Rep. Jackie Speier (D-CA), one of the most outspoken advocates of military sexual assault victims in congress, introduced the amendment. Its passing will result in $65 million allocated to the cause of identifying victims who were dismissed after illegitimate psychological evaluations and further reviewing their records of discharge. Speier's amendment passed by voice vote, along with another amendment to the appropriations bill that sets aside $10 million in order to further train the military's criminal investigators. Both amendments seek to address the problems recently raised by military sexual assault victims that pertain to the conflicting interests that exist when reporting sexual assault crimes within the military chain of command.
According to a recent investigative report, victims who report sexual assaults to their commanders are often subject to biased psychological evaluations that can likely result in their discharge from the military. This focus on mental health cases is an important first step in addressing the epidemic of military sexual assault. "Mental-health diagnoses are rampantly misused to administratively discharge or retaliate against survivors of sexual assault," Rep. Speier emphasized yesterday. "These dismissals are like scarlet letters, pinned where medals should be."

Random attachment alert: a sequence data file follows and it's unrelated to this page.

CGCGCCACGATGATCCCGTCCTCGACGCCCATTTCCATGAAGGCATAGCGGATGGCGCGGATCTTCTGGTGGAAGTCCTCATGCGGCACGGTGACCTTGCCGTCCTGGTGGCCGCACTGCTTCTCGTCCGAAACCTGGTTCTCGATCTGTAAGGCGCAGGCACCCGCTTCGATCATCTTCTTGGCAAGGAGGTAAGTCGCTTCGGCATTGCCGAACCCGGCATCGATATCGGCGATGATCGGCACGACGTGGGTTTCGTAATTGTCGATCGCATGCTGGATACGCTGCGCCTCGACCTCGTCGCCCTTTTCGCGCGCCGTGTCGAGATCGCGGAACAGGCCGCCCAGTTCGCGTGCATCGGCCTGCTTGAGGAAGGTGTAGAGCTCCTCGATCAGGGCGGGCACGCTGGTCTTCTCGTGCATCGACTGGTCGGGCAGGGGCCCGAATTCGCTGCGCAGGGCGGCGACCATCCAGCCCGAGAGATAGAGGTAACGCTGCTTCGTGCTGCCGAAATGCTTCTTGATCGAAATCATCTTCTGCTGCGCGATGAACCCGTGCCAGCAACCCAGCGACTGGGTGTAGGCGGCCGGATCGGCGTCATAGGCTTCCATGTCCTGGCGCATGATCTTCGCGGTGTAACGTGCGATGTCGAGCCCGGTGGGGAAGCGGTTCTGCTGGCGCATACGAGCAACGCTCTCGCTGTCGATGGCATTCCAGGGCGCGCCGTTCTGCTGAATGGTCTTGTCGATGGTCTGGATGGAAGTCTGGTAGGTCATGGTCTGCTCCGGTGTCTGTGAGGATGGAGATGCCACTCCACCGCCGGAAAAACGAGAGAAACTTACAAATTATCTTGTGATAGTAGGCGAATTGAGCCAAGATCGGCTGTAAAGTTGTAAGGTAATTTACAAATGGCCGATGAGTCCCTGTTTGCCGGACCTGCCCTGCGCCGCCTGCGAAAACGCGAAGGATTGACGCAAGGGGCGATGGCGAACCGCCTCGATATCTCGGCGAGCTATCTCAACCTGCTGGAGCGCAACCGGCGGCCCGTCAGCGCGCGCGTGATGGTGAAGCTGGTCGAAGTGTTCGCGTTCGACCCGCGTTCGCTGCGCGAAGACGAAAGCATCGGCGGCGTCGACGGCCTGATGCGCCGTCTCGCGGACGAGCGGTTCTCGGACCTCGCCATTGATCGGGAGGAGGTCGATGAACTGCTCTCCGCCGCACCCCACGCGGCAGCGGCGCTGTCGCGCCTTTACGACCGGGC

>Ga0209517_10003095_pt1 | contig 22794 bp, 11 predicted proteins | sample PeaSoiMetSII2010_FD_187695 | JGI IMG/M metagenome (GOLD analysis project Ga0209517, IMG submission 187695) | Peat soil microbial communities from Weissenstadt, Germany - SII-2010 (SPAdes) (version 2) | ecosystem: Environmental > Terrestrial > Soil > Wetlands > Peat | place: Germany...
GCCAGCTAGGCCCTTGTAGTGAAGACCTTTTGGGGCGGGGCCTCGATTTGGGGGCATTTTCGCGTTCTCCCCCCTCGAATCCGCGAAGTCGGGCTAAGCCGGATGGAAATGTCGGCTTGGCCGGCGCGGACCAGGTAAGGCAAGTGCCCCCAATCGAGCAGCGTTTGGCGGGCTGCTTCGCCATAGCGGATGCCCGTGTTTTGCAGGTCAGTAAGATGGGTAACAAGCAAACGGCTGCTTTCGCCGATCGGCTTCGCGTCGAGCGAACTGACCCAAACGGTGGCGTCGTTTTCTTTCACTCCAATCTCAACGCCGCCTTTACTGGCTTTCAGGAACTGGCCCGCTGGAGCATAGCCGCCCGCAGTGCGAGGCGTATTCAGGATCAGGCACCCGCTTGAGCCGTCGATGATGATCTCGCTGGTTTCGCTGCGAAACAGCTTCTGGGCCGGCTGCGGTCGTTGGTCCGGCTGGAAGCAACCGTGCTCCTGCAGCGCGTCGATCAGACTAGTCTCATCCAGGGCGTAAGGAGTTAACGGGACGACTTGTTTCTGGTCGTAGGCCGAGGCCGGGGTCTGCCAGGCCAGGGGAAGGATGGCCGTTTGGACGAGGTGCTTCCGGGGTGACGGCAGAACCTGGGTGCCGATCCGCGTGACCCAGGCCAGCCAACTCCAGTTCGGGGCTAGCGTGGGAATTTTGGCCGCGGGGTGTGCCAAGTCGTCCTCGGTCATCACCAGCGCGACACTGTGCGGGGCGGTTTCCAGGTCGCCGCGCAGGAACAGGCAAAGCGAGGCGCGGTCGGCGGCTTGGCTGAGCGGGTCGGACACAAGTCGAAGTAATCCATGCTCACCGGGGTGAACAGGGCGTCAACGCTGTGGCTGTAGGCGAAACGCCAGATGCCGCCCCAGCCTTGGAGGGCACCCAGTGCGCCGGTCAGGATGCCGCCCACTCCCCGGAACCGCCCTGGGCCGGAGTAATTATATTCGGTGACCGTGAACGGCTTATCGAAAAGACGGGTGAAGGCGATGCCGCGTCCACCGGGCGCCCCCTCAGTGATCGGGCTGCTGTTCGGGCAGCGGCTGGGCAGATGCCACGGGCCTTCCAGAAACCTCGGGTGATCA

Media Resources: Houston Chronicle 7/24/13; Feminist Newswire 4/17/13; Military Times 7/24/13; San Antonio Express-News 7/25/13; San Francisco Chronicle 7/24/13
1/27/2016 Taiwan Elects First Woman President - In a landslide victory, the leader of Taiwan's Democratic Progressive Party (DPP) Tsai Ing-wen won the country's presidential election, becoming the first woman in Taiwan's history to hold the position.
Emphasizing her party's commitment to maintaining Taiwan's independence from China, Tsai won over young voters eager to usher in a political changing of the guard following some 70 years of dominance by the pro-Chinese unification party, the Kuomintang (KMT), chaired by presidential opponent Eric Chu. . . .